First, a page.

I am not making a tacit criticism of those systems of law and rule. Here's another quote, from Spider Robinson's The Free Lunch: "I know our society isn't very smart, or kind... but it's the smartest, kindest one that ever was..." I accept that, when it comes down to it, we're only human; we can make mistakes, and we're afraid enough to convince ourselves that they're not. But I'm also willing to accept that the human condition is, by and large, better than it was (says the guy sitting in a nice house, typing on a keyboard and wondering whether he wants dinner now or in a few hours' time while millions starve or die of AIDS in Africa) - or, at the very least, I'm willing to accept on faith that we will be better than we are now. In the meantime, we can only keep on being who we are. As a society, we're not very smart, we're not very kind, but I'm willing to accept that we're the best we can be at this moment, and that we will get better. It might take ten years, it might take ten thousand (evolution is, after all, a slow process), but it will happen.

Part of that includes keeping and maintaining armed forces. I'm going to keep with pattern here and look at Star Wars for some allegory - and, believe it or not, I'm going to Episode II: Attack of the Clones. If I understand it rightly, Amidala was standing against the creation of an Army of the Republic because she could not believe an army could be put to any other use than to attack, and that attacking is wrong. I halfway agree with her, in that attacking is wrong, and that's probably the root of my misgivings about this current conflict. Never throw the first punch, even when it's guised as a "pre-emptive strike". (The translation of that is, "do unto others as you would have them do unto you, but do it first". The coalition of forces of which Australia is a member has thrown the first punch, and it's not much consolation that we were right about Saddam and his manufacture of biological weapons after the fact.) But I am of the conviction that, once the other guy has started the fight, you should be able to finish it. Armies are nation-sized fists, so if a nation is to defend itself from other nations, it must have fists of its own - even if it risks using them to throw the first punch itself.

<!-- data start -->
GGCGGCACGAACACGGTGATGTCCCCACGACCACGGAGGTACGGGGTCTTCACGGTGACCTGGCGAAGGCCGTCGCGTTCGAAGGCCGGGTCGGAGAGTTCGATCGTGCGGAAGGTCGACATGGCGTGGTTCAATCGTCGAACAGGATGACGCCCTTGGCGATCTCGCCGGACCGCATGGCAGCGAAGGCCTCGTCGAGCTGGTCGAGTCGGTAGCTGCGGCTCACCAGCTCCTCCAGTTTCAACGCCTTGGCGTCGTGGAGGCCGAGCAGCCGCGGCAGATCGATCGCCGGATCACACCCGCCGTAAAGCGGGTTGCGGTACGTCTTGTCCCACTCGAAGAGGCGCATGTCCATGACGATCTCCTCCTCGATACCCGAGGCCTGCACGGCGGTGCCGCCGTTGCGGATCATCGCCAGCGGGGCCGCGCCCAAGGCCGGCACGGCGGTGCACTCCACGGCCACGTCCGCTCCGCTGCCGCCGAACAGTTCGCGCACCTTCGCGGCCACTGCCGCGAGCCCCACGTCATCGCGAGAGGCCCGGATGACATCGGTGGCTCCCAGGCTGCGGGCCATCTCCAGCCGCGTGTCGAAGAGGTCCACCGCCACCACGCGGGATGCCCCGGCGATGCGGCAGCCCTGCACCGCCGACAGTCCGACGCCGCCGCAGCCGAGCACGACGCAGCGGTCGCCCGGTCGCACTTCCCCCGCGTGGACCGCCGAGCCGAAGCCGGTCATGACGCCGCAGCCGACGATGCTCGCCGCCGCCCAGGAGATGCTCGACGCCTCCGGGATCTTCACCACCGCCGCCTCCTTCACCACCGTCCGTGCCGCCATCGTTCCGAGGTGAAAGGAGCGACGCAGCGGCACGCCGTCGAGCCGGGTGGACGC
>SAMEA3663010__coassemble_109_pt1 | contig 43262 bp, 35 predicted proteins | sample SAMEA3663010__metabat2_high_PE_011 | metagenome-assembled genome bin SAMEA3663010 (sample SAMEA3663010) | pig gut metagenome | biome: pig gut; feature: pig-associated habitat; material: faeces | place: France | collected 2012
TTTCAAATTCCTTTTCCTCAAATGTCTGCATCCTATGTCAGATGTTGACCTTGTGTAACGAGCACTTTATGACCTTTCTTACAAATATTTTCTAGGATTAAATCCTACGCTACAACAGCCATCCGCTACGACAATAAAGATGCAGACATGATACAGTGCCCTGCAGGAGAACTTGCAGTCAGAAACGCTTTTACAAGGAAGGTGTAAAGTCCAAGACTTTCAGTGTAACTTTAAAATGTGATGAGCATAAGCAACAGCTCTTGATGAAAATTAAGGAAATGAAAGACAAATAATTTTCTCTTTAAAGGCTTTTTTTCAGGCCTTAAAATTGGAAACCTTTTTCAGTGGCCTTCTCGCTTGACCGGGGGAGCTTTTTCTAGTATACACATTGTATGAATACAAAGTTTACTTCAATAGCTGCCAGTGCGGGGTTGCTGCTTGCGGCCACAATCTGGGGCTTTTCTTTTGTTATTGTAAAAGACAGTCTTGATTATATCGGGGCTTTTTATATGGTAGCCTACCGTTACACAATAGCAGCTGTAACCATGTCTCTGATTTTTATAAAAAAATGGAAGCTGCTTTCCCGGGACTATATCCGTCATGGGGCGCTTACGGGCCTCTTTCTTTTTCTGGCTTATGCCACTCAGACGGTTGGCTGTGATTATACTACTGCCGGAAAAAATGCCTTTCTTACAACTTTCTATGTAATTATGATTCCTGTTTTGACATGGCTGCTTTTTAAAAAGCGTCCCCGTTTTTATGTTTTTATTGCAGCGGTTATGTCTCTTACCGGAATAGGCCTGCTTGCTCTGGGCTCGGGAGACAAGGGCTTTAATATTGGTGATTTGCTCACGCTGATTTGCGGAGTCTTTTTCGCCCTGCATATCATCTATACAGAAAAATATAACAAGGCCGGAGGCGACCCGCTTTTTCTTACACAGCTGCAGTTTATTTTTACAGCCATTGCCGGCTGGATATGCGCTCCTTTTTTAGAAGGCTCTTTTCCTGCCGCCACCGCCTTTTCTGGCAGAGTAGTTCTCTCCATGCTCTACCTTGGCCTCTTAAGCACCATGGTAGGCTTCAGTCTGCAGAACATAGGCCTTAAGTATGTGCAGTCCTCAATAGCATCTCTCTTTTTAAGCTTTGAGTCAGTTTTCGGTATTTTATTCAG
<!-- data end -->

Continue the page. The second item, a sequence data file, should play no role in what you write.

I suppose that's part of the problem - risk. There's no such thing as absence of risk, no such state as "perfectly safe". Living is, in and of itself, a risk. The measure of an entity, be it a nation, a people or a person, is not that entity's attempt to avoid risk; it is that entity's acceptance of both risk and failure. I believe in our society and way of life, at the very least for its potential to become smarter and better, and I'm willing to accept the risk of having an army to protect it (says the guy sitting in a nice house, typing on a keyboard and wondering whether he wants dinner now or in a few hours' time while thousands are actually serving their nations in active conflict).

In my eyes, the current state of Human evolution entails accepting the risk of making flawed decisions. John Howard has decided to join Australia's forces with America's in attacking Iraq before the U.N. passed a resolution. It may be illegal, it may be immoral. Australia's people raised their voices against it beforehand, but our Prime Minister, the man we elected in the only true means our system of law and rule has of making our voices known, made the decision that the person occupying the position of Prime Minister is tasked with making. It's possible that he was privy to information that we were not. Regardless, he made the best possible decision that the human being known as John Howard could have done in that situation, at that time, in that position. Protest before, influence where you can, but accept that the buck has to stop somewhere. Right now, it stops at John Howard. The time has come to close ranks and move forward together, with our leaders (like 'em or not) and with the people who've chosen to accept great risk in order to protect our way of life, the men and women of our armed forces. It won't be easy, and it won't be pleasant, but it's the price we pay for being the kind of human being that human beings are right now.